Posts Tagged “LNG”
The North Matters group held a forum, LNG Myths, Facts & Benefits in Kitimat, BC, on May 2, 2018.
Here are the portraits of the speakers.
A pile of log slash stands on the route of the Pacific Trail Pipeline, the first route to Kitimat, BC, to see preliminary construction. The 480 kilometre natural gas pipeline will deliver gas from Summit Lake, B.C. to the proposed Kitimat LNG facility site at Bish Cove on Douglas Channel south of Kitimat. (Robin Rowland)
The Pacific Trail Pipeline and its route was originally approved by British Columbia in 2006, as part of an earlier project to import, rather than export, natural gas.
The proposed Enbridge Northern Gateway Pipeline will follow a similar route to the Pacific Trail Pipeline, but as opponents of the Gateway project pointed out during the Joint Review Panel hearings, PTP has the original and optimum route through the rugged mountain territory. The clearing of the right of a way has led to false rumours that the work is for Northern Gateway.
A Pacific Trail Pipeline sign is seen on the Houlte Forest Service Road near a washout on Houlte Creek, where the pipeline cross the mountains.(Robin Rowland)
The pipeline route near Hunter Creek on the Upper Kitimat River Forest Service Road was cleared a year or so ago and there is already new undergrowth. (Robin Rowland)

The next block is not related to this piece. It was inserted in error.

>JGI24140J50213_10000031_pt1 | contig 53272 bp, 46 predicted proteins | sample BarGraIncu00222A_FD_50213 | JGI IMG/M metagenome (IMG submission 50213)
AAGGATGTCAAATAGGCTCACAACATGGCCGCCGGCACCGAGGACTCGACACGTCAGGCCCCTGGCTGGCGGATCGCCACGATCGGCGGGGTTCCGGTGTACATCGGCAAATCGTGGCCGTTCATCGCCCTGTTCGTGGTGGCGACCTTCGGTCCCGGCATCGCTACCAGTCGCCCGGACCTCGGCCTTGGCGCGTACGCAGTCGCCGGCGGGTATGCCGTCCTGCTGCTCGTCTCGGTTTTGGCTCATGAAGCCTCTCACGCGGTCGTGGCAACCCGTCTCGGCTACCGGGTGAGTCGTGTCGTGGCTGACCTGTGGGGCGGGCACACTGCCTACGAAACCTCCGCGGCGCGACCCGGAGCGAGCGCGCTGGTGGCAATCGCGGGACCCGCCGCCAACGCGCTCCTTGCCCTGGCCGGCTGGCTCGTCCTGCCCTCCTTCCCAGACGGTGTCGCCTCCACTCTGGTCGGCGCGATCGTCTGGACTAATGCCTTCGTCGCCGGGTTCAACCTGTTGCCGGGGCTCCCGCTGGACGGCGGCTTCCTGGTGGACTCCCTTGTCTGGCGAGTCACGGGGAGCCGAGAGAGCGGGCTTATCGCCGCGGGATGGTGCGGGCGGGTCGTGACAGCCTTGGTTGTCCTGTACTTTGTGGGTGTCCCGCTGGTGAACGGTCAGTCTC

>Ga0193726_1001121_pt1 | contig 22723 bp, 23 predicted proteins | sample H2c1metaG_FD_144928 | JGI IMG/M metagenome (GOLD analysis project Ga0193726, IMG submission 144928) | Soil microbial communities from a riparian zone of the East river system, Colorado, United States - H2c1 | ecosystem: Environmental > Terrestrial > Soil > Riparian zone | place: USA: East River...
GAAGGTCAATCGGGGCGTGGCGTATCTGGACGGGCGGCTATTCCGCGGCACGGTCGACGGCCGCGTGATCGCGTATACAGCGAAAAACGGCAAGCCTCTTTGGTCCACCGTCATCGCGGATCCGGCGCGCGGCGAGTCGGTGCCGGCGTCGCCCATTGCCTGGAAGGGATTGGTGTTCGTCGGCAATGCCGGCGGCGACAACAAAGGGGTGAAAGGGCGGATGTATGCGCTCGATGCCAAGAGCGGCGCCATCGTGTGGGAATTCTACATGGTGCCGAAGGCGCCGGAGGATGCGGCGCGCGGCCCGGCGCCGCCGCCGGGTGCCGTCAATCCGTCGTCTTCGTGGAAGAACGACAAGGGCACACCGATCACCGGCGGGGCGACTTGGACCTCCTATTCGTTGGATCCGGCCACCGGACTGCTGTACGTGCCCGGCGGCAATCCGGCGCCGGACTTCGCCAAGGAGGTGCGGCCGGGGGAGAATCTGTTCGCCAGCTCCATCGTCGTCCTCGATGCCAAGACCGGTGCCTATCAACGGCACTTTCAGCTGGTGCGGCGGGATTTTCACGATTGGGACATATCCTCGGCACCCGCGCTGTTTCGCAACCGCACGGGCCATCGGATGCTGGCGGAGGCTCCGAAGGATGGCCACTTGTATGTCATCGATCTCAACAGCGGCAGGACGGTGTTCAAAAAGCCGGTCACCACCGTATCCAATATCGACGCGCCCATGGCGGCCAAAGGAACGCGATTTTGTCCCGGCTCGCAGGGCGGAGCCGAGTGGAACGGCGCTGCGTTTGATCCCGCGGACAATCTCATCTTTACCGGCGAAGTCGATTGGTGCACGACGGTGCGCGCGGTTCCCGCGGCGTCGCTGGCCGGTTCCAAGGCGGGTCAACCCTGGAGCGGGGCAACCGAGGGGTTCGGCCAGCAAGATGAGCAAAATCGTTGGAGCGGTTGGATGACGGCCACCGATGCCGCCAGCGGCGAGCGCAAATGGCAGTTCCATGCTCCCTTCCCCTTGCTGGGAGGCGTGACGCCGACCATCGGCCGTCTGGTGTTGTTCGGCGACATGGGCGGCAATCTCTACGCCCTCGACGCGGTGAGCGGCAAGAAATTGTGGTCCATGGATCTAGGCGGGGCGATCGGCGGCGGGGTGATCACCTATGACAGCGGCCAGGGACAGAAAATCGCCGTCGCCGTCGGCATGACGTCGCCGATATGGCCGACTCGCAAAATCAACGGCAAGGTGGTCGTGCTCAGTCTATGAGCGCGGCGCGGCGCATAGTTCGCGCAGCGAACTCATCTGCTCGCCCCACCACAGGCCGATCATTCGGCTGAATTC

The right of way along the Little Wedeene Forest Service Road was cleared this year. (Robin Rowland)
A twisted stump beside the road shows the scars of slash burning and rot. (Robin Rowland)
The slash pile is at the site of a quarry near the Little Wedeene River, which will harvest glacial aggregate for use along the pipeline route. (Robin Rowland)
Part of the quarry site borders on an wetland which was also cleared. (Robin Rowland)
A jumble of branches at the quarry site. (Robin Rowland)
A stump beings to rot away at the quarry site near the Little Wedeene. (Robin Rowland)
A stump at the quarry site shows scars of slash burning, rot and fresh growth of ferns. (Robin Rowland)
The final burning of the slash piles was postponed at the height of the summer drought June, July and early August.
The route of the Pacific Trail Pipeline (Chevron/Woodside/Pacific Trail Pipeline)
Bish Cove, down Douglas Channel from Kitimat, is the site of the $3 billion liquified natural gas terminal, the KM LNG (Kitimat LNG facility) project, which could see LNG exported from the proposed giant terminal on tankers to Asia.
At the moment, Bish Cove is only accessible by boat and helicopter. The stormy evening of July 27, 2011 was not the best for taking photos, with heavy overcast, constant rain, fog and smoke on the mountains. It was the first time I was able to visit Bish Cove since the preliminary construction project began.
Construction has just begun and there is no road. Smoke is from burning slash from cleared bush. The next step in the project is to blast the bare rock hillside behind the beach to the left down to close to sea level.
KM LNG artists’ conceptions of how the site in the photographs will eventually look. (Courtesy KM LNG)
Coverage of energy and environment on the northwest BC coast by Robin Rowland in Northwest Coast Energy News.